Originally released in 1980 (only 300 copies), ‘Amanita’ is an early approach of Canadian artist Sherine Cisco, formerly known as Stu Cisco, to the limitless world of synthesizers in music, through ambient, progressive rock and drone noise.
This LP marks a milestone in the investigation, experimentation and evolution of musical instruments, where the Mini Moog demonstrated its versatility and creative potential, opening Sherine a path of limitless possibilities.
Now, in 2021, ‘Amanita’ must be considered a part of modern-classical music. A piece of music history remastered from the original master tapes by Music Matters Masterings, coming out on the explorer Spanish label Glossy Mistakes.
This DIY approach to music was, as well how the album was made, in her own studio, with synthesizers that were originally meant for live performances.
However, what Sherine Cisco was living in her personal life, a gender transition, was as important to the record as the instruments she used to create it :
“Beginning in the early 1980's, I began experimenting with taking the female hormone, estrogen. I felt like I was gradually being re-born. It affected my music, the mood of the music, and me, physically and mentally”.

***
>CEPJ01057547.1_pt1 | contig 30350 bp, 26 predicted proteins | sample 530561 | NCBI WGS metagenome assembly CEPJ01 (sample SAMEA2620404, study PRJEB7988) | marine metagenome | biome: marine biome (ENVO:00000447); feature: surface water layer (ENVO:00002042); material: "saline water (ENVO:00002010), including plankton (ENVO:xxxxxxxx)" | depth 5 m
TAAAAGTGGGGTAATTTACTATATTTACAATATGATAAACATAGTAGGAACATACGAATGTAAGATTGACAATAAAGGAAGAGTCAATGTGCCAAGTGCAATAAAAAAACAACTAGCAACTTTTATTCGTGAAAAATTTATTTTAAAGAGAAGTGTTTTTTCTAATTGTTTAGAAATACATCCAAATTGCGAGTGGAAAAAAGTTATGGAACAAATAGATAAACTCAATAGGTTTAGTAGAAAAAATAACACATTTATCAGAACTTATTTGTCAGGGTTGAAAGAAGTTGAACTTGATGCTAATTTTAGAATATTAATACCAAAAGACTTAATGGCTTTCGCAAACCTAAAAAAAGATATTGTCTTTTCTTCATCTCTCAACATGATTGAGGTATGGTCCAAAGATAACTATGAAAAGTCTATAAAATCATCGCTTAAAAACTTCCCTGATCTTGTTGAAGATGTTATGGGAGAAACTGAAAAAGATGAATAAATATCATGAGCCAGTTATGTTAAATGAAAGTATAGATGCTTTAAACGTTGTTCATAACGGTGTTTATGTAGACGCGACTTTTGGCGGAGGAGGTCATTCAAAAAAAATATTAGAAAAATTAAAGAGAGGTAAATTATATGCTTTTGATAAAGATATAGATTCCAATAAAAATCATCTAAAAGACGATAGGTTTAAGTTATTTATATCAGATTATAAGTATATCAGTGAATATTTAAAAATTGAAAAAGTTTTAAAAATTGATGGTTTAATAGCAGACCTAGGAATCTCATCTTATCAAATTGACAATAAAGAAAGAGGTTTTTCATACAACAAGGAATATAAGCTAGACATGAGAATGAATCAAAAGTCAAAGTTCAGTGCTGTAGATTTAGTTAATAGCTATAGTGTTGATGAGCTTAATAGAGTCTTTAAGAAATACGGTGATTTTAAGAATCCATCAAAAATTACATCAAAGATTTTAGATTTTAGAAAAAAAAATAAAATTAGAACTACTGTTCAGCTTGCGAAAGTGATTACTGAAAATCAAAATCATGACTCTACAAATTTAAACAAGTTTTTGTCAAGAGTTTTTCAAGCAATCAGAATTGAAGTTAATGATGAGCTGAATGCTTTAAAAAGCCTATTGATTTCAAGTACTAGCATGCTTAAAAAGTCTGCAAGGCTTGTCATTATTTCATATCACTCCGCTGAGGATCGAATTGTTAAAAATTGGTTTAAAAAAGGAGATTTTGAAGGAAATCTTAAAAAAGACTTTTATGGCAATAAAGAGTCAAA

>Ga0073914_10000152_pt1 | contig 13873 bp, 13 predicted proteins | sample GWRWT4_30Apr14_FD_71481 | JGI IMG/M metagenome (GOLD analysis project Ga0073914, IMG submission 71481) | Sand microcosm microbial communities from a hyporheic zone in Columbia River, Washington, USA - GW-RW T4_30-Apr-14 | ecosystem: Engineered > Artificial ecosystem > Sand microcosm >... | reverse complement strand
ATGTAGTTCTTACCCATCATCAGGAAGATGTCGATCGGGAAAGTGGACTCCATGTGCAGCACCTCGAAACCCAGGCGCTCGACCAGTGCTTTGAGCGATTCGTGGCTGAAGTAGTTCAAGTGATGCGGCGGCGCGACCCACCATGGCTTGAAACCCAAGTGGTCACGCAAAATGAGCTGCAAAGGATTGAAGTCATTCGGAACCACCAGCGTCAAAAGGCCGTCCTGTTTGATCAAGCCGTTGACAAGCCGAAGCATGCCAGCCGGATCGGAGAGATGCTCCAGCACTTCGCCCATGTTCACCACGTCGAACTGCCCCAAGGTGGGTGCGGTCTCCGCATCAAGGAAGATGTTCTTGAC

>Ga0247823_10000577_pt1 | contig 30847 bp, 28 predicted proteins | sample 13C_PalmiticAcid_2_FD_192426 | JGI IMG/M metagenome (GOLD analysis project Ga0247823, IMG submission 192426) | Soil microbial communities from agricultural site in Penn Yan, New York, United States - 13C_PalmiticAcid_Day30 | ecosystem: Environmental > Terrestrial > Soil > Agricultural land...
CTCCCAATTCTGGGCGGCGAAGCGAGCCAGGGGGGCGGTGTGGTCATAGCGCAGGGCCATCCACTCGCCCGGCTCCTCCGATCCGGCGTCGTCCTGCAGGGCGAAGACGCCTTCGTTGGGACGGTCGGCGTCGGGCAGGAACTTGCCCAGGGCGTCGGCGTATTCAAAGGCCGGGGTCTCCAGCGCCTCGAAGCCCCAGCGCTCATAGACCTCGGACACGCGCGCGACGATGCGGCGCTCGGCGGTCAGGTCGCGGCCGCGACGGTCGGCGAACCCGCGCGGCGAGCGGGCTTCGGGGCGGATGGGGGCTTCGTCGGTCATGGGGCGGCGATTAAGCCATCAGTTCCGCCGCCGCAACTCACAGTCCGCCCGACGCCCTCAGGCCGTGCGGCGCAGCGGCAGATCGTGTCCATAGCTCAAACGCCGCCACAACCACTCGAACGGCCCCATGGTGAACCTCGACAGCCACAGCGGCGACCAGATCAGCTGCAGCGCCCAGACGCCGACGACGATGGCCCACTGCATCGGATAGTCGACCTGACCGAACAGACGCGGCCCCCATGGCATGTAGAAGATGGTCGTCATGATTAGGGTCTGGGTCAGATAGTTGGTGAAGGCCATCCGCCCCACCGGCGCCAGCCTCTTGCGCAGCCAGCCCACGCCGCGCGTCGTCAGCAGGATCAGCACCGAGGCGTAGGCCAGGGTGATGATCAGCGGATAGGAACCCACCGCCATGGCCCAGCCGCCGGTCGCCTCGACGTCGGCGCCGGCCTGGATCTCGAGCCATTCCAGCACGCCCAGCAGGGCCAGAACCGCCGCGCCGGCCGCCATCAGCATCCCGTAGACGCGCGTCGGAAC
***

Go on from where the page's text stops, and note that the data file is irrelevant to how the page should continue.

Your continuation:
By the time the LP was created and released, I had been playing with synthesizers for about 7 years. I had begun by "bouncing tracks" on my SONY TC377 reel to reel deck. I started treating the synth voices as if they held meaning all on their own, and could be used, not to imitate necessarily, or fill the traditional role of playing musical instruments, to sound notes in a scale, but instead, I used them to create moving soundscapes, and a unique language of sound.
The main instrument used was the Mini-Moog, followed by the Elka Rhapsody "string machine" which I usually ran thru an Electro Harmonix phase shifter. I also used my upright piano of the time, and an old reed-type 2 manual church organ with bass pedals.
For years I have regretted including a vocal track on what was basically supposed to be a synth album.It introduces the idea that I was a regular person, able to "lighten-up", instead of just being thought of as a serious but rather mad scientist, cooking up spacey sounds in my studio, alone and isolated.
I am honestly surprised that the record still has the ability to generate interest and have some relevance, even after all these years."